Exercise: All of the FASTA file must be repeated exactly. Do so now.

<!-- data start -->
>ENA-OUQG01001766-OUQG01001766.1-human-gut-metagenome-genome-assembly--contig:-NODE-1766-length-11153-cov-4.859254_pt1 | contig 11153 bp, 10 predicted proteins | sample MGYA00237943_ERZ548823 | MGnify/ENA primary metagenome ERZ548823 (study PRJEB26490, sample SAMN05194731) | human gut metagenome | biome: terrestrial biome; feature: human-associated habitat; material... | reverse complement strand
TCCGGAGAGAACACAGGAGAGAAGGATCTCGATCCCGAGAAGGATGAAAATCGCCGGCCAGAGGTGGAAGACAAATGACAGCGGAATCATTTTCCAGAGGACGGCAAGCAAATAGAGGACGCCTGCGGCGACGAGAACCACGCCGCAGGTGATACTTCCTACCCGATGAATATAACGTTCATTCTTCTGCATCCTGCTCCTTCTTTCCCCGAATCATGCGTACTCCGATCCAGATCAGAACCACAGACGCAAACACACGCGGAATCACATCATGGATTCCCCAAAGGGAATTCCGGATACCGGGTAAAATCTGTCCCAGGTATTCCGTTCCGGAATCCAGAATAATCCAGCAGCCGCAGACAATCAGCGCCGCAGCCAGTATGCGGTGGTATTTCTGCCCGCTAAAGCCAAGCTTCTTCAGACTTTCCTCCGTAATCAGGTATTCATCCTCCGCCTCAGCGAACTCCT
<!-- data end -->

>ENA-OUQG01001766-OUQG01001766.1-human-gut-metagenome-genome-assembly--contig:-NODE-1766-length-11153-cov-4.859254_pt1 | contig 11153 bp, 10 predicted proteins | sample MGYA00237943_ERZ548823 | MGnify/ENA primary metagenome ERZ548823 (study PRJEB26490, sample SAMN05194731) | human gut metagenome | biome: terrestrial biome; feature: human-associated habitat; material... | reverse complement strand
TCCGGAGAGAACACAGGAGAGAAGGATCTCGATCCCGAGAAGGATGAAAATCGCCGGCCAGAGGTGGAAGACAAATGACAGCGGAATCATTTTCCAGAGGACGGCAAGCAAATAGAGGACGCCTGCGGCGACGAGAACCACGCCGCAGGTGATACTTCCTACCCGATGAATATAACGTTCATTCTTCTGCATCCTGCTCCTTCTTTCCCCGAATCATGCGTACTCCGATCCAGATCAGAACCACAGACGCAAACACACGCGGAATCACATCATGGATTCCCCAAAGGGAATTCCGGATACCGGGTAAAATCTGTCCCAGGTATTCCGTTCCGGAATCCAGAATAATCCAGCAGCCGCAGACAATCAGCGCCGCAGCCAGTATGCGGTGGTATTTCTGCCCGCTAAAGCCAAGCTTCTTCAGACTTTCCTCCGTAATCAGGTATTCATCCTCCGCCTCAGCGAACTCCT